Beverage Dynamics

Beverage Dynamics - March/April 2017

Beverage Dynamics is the largest national business magazine devoted exclusively to the needs of off-premise beverage alcohol retailers, from single liquor stores to big box chains, through coverage of the latest trends in wine, beer and spirits.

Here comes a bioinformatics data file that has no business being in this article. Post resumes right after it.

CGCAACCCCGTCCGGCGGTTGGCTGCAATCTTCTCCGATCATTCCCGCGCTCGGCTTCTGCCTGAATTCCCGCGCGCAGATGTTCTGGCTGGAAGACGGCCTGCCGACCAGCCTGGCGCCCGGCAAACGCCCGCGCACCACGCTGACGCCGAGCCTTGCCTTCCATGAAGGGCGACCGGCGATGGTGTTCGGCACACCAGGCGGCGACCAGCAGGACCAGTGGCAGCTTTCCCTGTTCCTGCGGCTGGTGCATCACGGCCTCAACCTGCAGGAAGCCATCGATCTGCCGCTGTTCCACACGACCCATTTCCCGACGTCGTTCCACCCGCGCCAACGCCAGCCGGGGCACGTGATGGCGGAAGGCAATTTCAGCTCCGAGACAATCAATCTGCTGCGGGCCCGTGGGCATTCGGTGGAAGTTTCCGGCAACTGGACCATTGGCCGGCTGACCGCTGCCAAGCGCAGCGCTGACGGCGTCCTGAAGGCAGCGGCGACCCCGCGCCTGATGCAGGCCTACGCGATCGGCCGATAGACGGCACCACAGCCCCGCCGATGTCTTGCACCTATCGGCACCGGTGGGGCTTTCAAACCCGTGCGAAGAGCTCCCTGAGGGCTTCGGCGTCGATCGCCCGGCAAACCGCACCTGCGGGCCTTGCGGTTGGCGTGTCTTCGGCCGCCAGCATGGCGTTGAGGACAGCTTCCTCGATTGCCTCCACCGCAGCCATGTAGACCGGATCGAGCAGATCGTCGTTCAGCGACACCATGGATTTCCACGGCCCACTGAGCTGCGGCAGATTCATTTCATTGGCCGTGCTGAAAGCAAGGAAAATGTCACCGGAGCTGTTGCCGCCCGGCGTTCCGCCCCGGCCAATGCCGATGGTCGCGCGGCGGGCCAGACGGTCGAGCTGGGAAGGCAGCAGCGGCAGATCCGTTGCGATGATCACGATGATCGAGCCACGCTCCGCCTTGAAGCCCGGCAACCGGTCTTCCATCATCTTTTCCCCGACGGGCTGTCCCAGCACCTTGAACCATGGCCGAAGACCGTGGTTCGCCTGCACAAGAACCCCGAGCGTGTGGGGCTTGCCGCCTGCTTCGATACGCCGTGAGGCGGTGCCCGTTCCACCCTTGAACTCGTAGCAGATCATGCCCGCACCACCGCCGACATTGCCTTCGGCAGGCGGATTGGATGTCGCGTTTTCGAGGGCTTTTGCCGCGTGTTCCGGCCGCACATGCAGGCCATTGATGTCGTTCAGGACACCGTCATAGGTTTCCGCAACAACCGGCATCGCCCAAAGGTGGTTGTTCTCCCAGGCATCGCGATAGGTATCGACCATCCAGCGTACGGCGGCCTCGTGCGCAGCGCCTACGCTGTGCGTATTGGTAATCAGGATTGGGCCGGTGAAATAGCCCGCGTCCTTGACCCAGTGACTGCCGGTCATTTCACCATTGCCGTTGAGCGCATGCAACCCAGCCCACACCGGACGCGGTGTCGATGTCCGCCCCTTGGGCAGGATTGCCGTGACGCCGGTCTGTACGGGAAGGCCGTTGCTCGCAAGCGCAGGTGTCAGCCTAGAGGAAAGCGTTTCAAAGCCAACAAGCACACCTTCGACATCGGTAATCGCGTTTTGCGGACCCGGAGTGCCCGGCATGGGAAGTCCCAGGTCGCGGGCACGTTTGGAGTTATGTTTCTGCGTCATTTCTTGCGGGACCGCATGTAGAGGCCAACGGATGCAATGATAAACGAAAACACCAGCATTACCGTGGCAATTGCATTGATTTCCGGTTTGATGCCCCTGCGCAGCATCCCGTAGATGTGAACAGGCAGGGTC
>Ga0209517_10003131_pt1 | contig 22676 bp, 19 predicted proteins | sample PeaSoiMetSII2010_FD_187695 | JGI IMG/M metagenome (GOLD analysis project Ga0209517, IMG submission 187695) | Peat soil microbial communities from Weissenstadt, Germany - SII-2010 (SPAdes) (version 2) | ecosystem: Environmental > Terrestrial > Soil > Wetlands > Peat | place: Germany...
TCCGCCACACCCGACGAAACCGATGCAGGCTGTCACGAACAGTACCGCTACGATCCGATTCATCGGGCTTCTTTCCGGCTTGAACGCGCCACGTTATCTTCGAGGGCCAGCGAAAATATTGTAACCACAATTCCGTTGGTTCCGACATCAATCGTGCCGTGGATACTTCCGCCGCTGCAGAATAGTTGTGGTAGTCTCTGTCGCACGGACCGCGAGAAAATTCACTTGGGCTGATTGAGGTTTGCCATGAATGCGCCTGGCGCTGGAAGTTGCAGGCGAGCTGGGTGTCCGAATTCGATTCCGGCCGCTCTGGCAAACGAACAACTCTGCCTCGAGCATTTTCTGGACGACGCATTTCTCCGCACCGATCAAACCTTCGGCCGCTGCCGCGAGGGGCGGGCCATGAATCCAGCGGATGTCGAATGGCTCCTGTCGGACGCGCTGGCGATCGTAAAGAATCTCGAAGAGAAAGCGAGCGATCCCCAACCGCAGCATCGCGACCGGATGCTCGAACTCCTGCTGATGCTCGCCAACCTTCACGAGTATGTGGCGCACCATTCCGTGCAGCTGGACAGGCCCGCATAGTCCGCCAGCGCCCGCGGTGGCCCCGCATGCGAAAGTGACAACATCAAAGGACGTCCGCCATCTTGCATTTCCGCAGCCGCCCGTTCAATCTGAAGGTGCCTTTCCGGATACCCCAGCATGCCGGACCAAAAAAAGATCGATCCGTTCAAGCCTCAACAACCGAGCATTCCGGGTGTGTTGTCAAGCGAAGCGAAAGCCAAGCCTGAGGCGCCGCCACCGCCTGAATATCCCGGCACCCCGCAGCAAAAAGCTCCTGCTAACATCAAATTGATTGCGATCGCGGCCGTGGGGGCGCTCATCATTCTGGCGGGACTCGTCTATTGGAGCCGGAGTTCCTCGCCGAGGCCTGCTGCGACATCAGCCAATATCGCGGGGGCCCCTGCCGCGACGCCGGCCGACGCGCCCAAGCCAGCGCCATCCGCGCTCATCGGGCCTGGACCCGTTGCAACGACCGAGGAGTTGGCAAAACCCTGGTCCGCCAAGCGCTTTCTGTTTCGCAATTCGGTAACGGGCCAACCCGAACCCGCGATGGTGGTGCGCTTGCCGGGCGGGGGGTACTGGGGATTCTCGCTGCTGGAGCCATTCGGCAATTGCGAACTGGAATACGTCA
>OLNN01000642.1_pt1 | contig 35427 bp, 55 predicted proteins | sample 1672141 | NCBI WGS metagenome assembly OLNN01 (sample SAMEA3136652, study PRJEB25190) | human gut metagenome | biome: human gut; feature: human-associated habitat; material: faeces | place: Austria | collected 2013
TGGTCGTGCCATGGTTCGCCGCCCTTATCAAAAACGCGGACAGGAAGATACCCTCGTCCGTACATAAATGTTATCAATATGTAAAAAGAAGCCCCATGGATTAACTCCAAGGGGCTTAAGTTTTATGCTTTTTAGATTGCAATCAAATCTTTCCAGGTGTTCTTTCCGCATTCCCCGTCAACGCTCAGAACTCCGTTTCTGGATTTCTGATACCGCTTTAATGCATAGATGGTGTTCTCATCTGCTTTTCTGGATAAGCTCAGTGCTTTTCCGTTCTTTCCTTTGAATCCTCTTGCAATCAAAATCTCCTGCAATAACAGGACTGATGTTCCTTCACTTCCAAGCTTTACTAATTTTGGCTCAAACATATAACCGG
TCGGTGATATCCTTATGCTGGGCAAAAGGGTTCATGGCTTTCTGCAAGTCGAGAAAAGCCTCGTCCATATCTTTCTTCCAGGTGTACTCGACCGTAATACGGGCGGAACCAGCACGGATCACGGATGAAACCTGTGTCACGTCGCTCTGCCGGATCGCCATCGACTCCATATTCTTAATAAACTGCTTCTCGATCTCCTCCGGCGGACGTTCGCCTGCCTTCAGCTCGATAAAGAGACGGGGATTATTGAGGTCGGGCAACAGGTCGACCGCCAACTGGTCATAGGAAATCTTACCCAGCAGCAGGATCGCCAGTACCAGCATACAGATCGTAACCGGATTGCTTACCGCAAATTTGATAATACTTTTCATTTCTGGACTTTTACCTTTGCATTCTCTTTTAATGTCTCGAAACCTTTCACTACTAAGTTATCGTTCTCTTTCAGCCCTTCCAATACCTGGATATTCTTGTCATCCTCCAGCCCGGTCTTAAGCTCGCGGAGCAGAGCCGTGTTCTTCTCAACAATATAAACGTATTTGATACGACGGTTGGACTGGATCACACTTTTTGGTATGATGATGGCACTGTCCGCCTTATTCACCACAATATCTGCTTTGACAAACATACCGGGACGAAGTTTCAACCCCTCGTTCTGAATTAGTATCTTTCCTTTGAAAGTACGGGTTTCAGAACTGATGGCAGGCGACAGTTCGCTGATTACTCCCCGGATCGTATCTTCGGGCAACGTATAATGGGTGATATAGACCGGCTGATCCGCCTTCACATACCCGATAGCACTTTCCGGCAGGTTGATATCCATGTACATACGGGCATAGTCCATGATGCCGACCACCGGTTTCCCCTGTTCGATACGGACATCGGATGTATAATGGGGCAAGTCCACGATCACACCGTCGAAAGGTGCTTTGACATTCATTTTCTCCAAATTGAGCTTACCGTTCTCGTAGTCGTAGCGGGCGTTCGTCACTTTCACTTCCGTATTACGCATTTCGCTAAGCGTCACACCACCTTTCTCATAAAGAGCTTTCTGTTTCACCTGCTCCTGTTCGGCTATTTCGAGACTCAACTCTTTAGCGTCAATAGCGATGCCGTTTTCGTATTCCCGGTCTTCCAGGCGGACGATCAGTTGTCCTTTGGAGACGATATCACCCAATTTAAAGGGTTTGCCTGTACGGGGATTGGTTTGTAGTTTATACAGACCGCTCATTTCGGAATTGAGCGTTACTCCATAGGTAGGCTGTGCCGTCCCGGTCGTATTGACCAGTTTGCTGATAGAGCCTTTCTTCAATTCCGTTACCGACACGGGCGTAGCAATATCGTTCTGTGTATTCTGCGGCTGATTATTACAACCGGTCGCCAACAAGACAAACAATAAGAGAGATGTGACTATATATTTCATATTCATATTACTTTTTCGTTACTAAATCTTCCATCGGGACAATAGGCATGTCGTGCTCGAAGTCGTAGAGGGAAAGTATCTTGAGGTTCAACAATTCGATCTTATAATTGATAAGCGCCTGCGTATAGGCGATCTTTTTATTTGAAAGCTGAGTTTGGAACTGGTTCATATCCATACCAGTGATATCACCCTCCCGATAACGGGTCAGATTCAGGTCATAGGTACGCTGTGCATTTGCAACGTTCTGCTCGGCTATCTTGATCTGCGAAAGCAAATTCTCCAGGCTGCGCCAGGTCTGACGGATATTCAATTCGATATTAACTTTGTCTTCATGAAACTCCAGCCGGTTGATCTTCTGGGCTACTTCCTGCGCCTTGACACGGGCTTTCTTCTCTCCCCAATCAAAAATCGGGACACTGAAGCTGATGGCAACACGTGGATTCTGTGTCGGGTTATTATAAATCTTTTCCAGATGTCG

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Retailer Profile 16 Beverage Dynamics • March/April 2017 and activities. As a result, he also dedicates time to developing educational opportunities for his approximately 50 employees, who can take advantage of beer festivals, winery trips and other activities designed to deepen their knowledge about beverage products and the industry. Another unique opportunity afforded to Frugal MacDoogal staff members is the chance to participate in an employee stock option plan. The program, which launched two years ago, es- sentially makes every employee an owner in the business. "They get rewarded and it's an incentive for them as a stock- holder to go a little farther in their work each day," Sonnenberg explains. "It's just one example of our strategy to empower staff as much as we can." MODERNIZING OPERATIONS Sonnenberg's desire to be as informed as possible helped him coordinate some extensive planning in advance of a new law that went into effect last year. Until then, Frugal MacDoogal's 18,000-square-foot Nashville location actually consisted of two separate stores with different entrances. It was constructed that way because Tennessee state law prohibited the sale of wine and spirits in supermarkets and also banned the sale of beer in liquor stores. As a result, the Nashville location was split into a wine and liquor store and a second party store that offered beer, snacks, soft drinks, glassware, gifts, and other items. However, as of July 1, 2016, a new state law permitted the sale of wine in Tennessee grocery stores. While this change made it easier for consumers to pick up a bottle of wine at the same location where they purchase their food, it posed a huge challenge for beverage retailers who were already struggling to remain competitive. When Sonnenberg realized that the new law would put his business at an extreme disadvantage once it went into effect, he decided to do something about it. "This change has had enormous repercussions in the mar- ketplace, but we used it as an opportunity to contemporize out interior in terms of aesthetics and function," Sonnenberg states. "We knew we had to take advantage of the chance to retail under one roof." For three months prior to the new regulation's implemen- tation, Sonnenberg's Nashville store was under construction. The undertaking was both extensive and expensive because Sonnenberg opted for the store to remain open the entire time during the renovations. In order for that to happen, he had to pay a premium for contractors to begin work at 11 p.m. each evening after the store closed, work all through the night, and have the store operational again by 8 a.m. the following morning. Some of the many changes made to the store include removal of the drop ceiling, updates to the HVAC systems, removal of partition walls between the retail wine and liquor stores, installation of a single store entrance and automated doors and the addition of a growler station with 24 taps. Sonnenberg says that even though his customers were in- convenienced during the many months the store was under construction, consumer reaction to the renovated space has been overwhelmingly positive. Despite the large-scale renova- tions, however, Frugal MacDoogal's Nashville location hasn't generated a significant boost in overall revenue. "We are confident it was money well-spent, and we are very happy with the results of the renovation itself," he states. "Re- tailers are often hesitant to invest in this kind of capital expendi- ture without being sure of the reward. In our case, we are seeing increases in some aspects of the business, but wine sales have inevitably declined as a result of the new legislation. We've had to find more esoteric products for our customers to maintain their interest. The competition makes it necessary to find other profit centers." Even though the Nashville location's sales aren't what Son- nenberg would like them to be, he thinks the store is in a much better position now than it would be had the renovations not taken place last year. Charles Sonnenberg (front) has been in the business for more than 30 years. "Remember that we are a privileged license, and everything the legislation does affects us." —CHARLES SONNENBERG, OWNER OF FRUGAL MACDOOGAL

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